State softball championships: Knights enter new territory

Irrigon's Jessica Henrichs keeps her eye on the plate during a game against Pilot Rock earlier this season.<BR><I>Staff Photo by Brenna E. Chapman</I>

In the infancy of Irrigon softball, a group of would-be freshmen attended a softball camp in Corvallis with their future coach Jake McElligott. It was during that camp McElligott put a thought in those players' heads: "What would it be like to someday play there when it mattered most - for the state title?"

At the time, the challenge seemed like nothing more than a pipe dream. The year before - the Knights' first since reopening the school in 2003 - Irrigon won just one game.

Three years later, that dream became a reality, when the Knights beat Gaston 3-1 in the semifinals and advanced to the state Class 2A/1A title game against defending champion Union Friday at 1 p.m. in Corvallis.

"When he said, 'How would you feel about playing here for real?' we were all just thinking, 'What are you talking about?'" said junior second baseman Jessica Henrichs, who went three for four in the game against Gaston. "We didn't even know. We were thinking we could go to the playoffs and however far we go, we go. This year was just not like that. There was just so much more feeling this year than last year."

McElligott could not have known then his Knights would someday play for a state title, but with a group he called the "fab five" - the group of five juniors who have started since stepping foot on the Irrigon high school softball field - he knew the talent was on the roster.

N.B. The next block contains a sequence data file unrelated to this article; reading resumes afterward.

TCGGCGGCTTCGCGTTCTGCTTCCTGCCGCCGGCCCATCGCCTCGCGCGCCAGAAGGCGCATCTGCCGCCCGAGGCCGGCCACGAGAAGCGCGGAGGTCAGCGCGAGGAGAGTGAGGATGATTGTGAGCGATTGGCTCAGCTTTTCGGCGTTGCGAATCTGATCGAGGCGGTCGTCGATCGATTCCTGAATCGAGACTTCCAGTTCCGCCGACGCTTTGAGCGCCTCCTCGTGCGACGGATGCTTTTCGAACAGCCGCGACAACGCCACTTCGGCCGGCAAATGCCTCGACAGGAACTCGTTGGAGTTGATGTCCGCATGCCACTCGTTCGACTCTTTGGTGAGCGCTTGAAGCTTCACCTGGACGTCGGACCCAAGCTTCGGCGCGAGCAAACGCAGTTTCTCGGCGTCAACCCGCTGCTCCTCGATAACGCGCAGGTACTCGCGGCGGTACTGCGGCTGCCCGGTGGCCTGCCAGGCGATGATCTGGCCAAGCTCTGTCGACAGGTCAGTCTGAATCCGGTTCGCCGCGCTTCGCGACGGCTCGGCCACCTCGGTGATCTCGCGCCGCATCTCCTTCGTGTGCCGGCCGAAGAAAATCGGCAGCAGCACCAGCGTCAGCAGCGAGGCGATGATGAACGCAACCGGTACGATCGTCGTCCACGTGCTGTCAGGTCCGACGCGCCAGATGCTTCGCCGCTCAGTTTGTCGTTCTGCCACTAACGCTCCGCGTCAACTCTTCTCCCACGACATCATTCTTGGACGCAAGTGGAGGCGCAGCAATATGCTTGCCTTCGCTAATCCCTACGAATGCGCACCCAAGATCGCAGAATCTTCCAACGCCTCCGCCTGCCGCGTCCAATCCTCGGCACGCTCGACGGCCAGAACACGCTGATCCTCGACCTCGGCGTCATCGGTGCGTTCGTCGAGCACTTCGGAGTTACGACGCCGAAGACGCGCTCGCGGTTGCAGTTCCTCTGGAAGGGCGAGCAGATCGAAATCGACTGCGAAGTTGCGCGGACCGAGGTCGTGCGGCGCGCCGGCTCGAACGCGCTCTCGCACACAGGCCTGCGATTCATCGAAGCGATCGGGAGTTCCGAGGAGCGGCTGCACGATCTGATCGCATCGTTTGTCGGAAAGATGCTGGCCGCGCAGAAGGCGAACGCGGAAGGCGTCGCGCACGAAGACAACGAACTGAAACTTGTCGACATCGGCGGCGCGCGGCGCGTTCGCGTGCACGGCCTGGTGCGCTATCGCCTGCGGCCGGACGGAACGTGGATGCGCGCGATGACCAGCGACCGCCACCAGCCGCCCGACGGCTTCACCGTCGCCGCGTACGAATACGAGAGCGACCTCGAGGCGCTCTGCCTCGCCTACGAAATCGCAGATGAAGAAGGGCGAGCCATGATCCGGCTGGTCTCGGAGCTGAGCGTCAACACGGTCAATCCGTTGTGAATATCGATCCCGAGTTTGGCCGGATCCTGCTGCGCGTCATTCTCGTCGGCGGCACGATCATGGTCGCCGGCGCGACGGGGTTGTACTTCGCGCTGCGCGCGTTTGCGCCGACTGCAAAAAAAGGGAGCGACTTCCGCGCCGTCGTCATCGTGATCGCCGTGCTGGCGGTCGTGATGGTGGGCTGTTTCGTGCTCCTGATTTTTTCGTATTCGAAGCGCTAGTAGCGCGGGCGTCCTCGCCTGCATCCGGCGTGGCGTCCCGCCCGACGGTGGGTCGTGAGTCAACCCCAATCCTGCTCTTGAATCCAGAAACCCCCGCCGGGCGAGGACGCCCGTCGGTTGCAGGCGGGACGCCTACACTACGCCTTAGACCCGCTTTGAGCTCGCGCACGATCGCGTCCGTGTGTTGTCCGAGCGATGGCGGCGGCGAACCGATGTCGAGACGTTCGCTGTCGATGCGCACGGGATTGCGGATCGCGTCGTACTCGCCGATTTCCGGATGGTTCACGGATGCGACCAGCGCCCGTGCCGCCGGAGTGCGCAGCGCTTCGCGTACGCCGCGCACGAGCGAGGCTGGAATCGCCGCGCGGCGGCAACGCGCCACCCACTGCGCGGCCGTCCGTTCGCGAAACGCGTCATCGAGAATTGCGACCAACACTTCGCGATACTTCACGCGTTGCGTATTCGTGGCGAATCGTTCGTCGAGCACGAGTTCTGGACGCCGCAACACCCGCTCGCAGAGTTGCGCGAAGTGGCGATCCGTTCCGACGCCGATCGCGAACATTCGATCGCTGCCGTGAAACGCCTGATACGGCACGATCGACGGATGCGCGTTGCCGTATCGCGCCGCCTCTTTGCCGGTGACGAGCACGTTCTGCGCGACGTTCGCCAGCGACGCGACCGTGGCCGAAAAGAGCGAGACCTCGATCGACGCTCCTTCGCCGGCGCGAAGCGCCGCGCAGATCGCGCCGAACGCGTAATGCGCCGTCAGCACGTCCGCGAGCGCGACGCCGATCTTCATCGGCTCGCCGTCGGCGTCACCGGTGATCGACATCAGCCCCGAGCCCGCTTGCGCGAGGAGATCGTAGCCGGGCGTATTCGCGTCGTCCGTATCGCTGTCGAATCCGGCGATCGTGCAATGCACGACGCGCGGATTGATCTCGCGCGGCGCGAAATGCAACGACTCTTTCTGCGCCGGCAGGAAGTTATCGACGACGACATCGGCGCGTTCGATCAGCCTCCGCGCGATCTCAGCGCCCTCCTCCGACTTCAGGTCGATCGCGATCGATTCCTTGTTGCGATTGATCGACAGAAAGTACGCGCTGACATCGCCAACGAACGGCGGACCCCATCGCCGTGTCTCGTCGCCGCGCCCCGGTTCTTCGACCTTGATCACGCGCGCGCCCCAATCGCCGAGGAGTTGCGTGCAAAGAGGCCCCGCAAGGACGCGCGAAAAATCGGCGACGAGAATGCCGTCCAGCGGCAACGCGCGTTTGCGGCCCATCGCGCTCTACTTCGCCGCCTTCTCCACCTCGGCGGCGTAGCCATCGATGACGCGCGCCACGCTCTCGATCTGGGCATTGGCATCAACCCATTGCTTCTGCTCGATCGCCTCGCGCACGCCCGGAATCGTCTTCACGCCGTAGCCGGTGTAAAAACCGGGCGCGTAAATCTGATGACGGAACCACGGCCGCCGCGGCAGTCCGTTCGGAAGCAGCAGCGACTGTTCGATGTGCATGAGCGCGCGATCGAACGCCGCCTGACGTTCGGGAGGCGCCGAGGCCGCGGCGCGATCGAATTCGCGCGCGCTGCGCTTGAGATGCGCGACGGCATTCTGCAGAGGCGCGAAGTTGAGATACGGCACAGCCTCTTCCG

"We're coming closer and closer to realizing the dream," McElligott said. "I told the girls dreams are not tangible; you can't see them or touch them. But we can hear the crowd, feel their support and see how much fun we're having and it's a dream come true.

"I knew we'd have a talented team when they were freshmen and all the way through high school. I thought it would be nice - knowing we had the potential - but not knowing so many of the other wild cards. Are they going to be willing to work, are they going to be a cohesive unit and are they going to be coachable? And they turned out to be all three of those things."

That group included Henrichs and pitching stalwart Noelle Wright, who have helped transform the team from afterthought in the state to knocking on the door of a state title.

Henrichs said it has not been easy, and has taken more than the players' fair share of dedication and hard work. Whether it's Henrichs taking extra swings and ground balls after practice, catcher Stacey Stanger working behind the dish into the wee hours of the night or Wright turning Sundays into another opportunity to practice her pitching, the Knights have not been satisfied with where they have ended up the last couple of years.

"To be honest I didn't think it was going to happen," Henrichs said. "I was very nervous. But we have all put in so much time ... We've all done those little things. At the beginning I didn't think it was possible, but now that I see how much time we've put in, it's well worth it. We did it and we're here now."

Henrichs added that the way the team has come together has added to the success of the Knights in the playoffs.

It hasn't always been that way for Irrigon softball, though. Senior Kim Campos remembers well when the team was not as close, as one of the charter members of the team in its infancy.